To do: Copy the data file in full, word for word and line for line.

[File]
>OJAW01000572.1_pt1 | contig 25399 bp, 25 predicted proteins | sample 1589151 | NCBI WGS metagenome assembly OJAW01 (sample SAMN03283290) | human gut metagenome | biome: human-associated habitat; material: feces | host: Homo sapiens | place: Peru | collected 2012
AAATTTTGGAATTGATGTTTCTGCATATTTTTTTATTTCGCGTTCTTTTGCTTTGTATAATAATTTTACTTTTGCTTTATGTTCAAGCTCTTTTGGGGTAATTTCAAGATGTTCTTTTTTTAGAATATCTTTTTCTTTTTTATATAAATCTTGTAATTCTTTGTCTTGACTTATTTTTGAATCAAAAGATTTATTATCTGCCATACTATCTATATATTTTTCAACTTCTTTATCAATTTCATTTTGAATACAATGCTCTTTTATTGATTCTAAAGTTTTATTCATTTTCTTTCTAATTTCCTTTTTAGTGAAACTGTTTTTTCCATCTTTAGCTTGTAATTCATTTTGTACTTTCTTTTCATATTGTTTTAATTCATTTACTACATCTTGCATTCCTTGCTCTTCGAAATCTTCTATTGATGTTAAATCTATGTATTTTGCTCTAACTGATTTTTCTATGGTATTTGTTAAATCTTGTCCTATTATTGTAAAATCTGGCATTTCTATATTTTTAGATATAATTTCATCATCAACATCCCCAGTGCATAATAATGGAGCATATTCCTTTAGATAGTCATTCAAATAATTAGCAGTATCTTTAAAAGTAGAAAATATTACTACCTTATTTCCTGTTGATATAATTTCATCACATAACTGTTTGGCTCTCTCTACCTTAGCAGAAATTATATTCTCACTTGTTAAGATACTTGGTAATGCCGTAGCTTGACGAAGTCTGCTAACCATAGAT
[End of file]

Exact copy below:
>OJAW01000572.1_pt1 | contig 25399 bp, 25 predicted proteins | sample 1589151 | NCBI WGS metagenome assembly OJAW01 (sample SAMN03283290) | human gut metagenome | biome: human-associated habitat; material: feces | host: Homo sapiens | place: Peru | collected 2012
AAATTTTGGAATTGATGTTTCTGCATATTTTTTTATTTCGCGTTCTTTTGCTTTGTATAATAATTTTACTTTTGCTTTATGTTCAAGCTCTTTTGGGGTAATTTCAAGATGTTCTTTTTTTAGAATATCTTTTTCTTTTTTATATAAATCTTGTAATTCTTTGTCTTGACTTATTTTTGAATCAAAAGATTTATTATCTGCCATACTATCTATATATTTTTCAACTTCTTTATCAATTTCATTTTGAATACAATGCTCTTTTATTGATTCTAAAGTTTTATTCATTTTCTTTCTAATTTCCTTTTTAGTGAAACTGTTTTTTCCATCTTTAGCTTGTAATTCATTTTGTACTTTCTTTTCATATTGTTTTAATTCATTTACTACATCTTGCATTCCTTGCTCTTCGAAATCTTCTATTGATGTTAAATCTATGTATTTTGCTCTAACTGATTTTTCTATGGTATTTGTTAAATCTTGTCCTATTATTGTAAAATCTGGCATTTCTATATTTTTAGATATAATTTCATCATCAACATCCCCAGTGCATAATAATGGAGCATATTCCTTTAGATAGTCATTCAAATAATTAGCAGTATCTTTAAAAGTAGAAAATATTACTACCTTATTTCCTGTTGATATAATTTCATCACATAACTGTTTGGCTCTCTCTACCTTAGCAGAAATTATATTCTCACTTGTTAAGATACTTGGTAATGCCGTAGCTTGACGAAGTCTGCTAACCATAGAT